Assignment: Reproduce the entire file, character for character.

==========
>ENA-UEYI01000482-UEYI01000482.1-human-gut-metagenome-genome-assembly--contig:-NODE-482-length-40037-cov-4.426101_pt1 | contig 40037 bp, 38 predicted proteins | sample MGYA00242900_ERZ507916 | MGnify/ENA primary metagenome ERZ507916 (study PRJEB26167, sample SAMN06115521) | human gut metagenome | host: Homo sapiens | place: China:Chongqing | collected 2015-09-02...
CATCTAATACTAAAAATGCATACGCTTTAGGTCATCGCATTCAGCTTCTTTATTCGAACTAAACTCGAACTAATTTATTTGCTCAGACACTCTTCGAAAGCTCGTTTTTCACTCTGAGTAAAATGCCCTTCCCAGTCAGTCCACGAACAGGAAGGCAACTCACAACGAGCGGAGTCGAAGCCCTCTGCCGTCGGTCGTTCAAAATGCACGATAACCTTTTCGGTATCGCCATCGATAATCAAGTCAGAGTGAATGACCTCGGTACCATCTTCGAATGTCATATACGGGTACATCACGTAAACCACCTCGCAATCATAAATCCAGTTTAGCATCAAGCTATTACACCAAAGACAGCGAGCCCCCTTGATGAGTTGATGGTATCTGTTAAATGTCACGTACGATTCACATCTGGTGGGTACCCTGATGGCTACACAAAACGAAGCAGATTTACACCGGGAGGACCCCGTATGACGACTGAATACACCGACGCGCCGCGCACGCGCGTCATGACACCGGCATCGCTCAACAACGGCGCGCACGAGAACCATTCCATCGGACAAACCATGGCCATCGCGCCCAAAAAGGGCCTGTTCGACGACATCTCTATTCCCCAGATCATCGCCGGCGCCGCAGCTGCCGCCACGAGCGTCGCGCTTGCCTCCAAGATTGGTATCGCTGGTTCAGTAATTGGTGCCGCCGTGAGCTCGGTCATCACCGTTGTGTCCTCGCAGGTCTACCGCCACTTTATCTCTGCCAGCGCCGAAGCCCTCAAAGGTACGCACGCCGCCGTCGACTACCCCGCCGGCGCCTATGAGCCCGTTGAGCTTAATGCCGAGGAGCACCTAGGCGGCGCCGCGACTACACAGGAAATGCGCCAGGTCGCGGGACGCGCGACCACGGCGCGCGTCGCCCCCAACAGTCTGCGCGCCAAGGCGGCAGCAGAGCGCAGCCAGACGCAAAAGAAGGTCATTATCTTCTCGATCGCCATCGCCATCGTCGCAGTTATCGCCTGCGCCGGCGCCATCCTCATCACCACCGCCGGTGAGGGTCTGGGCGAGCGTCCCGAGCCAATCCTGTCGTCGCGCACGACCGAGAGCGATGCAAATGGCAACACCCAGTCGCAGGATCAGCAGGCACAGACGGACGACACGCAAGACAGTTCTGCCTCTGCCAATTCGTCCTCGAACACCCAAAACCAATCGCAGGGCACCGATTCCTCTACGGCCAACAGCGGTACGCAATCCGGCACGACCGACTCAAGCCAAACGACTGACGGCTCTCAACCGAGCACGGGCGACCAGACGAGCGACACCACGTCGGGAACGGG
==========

>ENA-UEYI01000482-UEYI01000482.1-human-gut-metagenome-genome-assembly--contig:-NODE-482-length-40037-cov-4.426101_pt1 | contig 40037 bp, 38 predicted proteins | sample MGYA00242900_ERZ507916 | MGnify/ENA primary metagenome ERZ507916 (study PRJEB26167, sample SAMN06115521) | human gut metagenome | host: Homo sapiens | place: China:Chongqing | collected 2015-09-02...
CATCTAATACTAAAAATGCATACGCTTTAGGTCATCGCATTCAGCTTCTTTATTCGAACTAAACTCGAACTAATTTATTTGCTCAGACACTCTTCGAAAGCTCGTTTTTCACTCTGAGTAAAATGCCCTTCCCAGTCAGTCCACGAACAGGAAGGCAACTCACAACGAGCGGAGTCGAAGCCCTCTGCCGTCGGTCGTTCAAAATGCACGATAACCTTTTCGGTATCGCCATCGATAATCAAGTCAGAGTGAATGACCTCGGTACCATCTTCGAATGTCATATACGGGTACATCACGTAAACCACCTCGCAATCATAAATCCAGTTTAGCATCAAGCTATTACACCAAAGACAGCGAGCCCCCTTGATGAGTTGATGGTATCTGTTAAATGTCACGTACGATTCACATCTGGTGGGTACCCTGATGGCTACACAAAACGAAGCAGATTTACACCGGGAGGACCCCGTATGACGACTGAATACACCGACGCGCCGCGCACGCGCGTCATGACACCGGCATCGCTCAACAACGGCGCGCACGAGAACCATTCCATCGGACAAACCATGGCCATCGCGCCCAAAAAGGGCCTGTTCGACGACATCTCTATTCCCCAGATCATCGCCGGCGCCGCAGCTGCCGCCACGAGCGTCGCGCTTGCCTCCAAGATTGGTATCGCTGGTTCAGTAATTGGTGCCGCCGTGAGCTCGGTCATCACCGTTGTGTCCTCGCAGGTCTACCGCCACTTTATCTCTGCCAGCGCCGAAGCCCTCAAAGGTACGCACGCCGCCGTCGACTACCCCGCCGGCGCCTATGAGCCCGTTGAGCTTAATGCCGAGGAGCACCTAGGCGGCGCCGCGACTACACAGGAAATGCGCCAGGTCGCGGGACGCGCGACCACGGCGCGCGTCGCCCCCAACAGTCTGCGCGCCAAGGCGGCAGCAGAGCGCAGCCAGACGCAAAAGAAGGTCATTATCTTCTCGATCGCCATCGCCATCGTCGCAGTTATCGCCTGCGCCGGCGCCATCCTCATCACCACCGCCGGTGAGGGTCTGGGCGAGCGTCCCGAGCCAATCCTGTCGTCGCGCACGACCGAGAGCGATGCAAATGGCAACACCCAGTCGCAGGATCAGCAGGCACAGACGGACGACACGCAAGACAGTTCTGCCTCTGCCAATTCGTCCTCGAACACCCAAAACCAATCGCAGGGCACCGATTCCTCTACGGCCAACAGCGGTACGCAATCCGGCACGACCGACTCAAGCCAAACGACTGACGGCTCTCAACCGAGCACGGGCGACCAGACGAGCGACACCACGTCGGGAACGGG